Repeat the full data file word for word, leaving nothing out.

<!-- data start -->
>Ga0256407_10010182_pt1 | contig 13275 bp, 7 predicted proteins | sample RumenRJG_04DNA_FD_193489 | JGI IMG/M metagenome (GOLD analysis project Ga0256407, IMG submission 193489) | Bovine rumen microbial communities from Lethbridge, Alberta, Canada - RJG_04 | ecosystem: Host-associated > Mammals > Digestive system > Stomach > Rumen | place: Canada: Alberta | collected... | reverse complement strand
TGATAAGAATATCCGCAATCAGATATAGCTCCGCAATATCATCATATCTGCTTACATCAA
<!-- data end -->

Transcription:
>Ga0256407_10010182_pt1 | contig 13275 bp, 7 predicted proteins | sample RumenRJG_04DNA_FD_193489 | JGI IMG/M metagenome (GOLD analysis project Ga0256407, IMG submission 193489) | Bovine rumen microbial communities from Lethbridge, Alberta, Canada - RJG_04 | ecosystem: Host-associated > Mammals > Digestive system > Stomach > Rumen | place: Canada: Alberta | collected... | reverse complement strand
TGATAAGAATATCCGCAATCAGATATAGCTCCGCAATATCATCATATCTGCTTACATCAA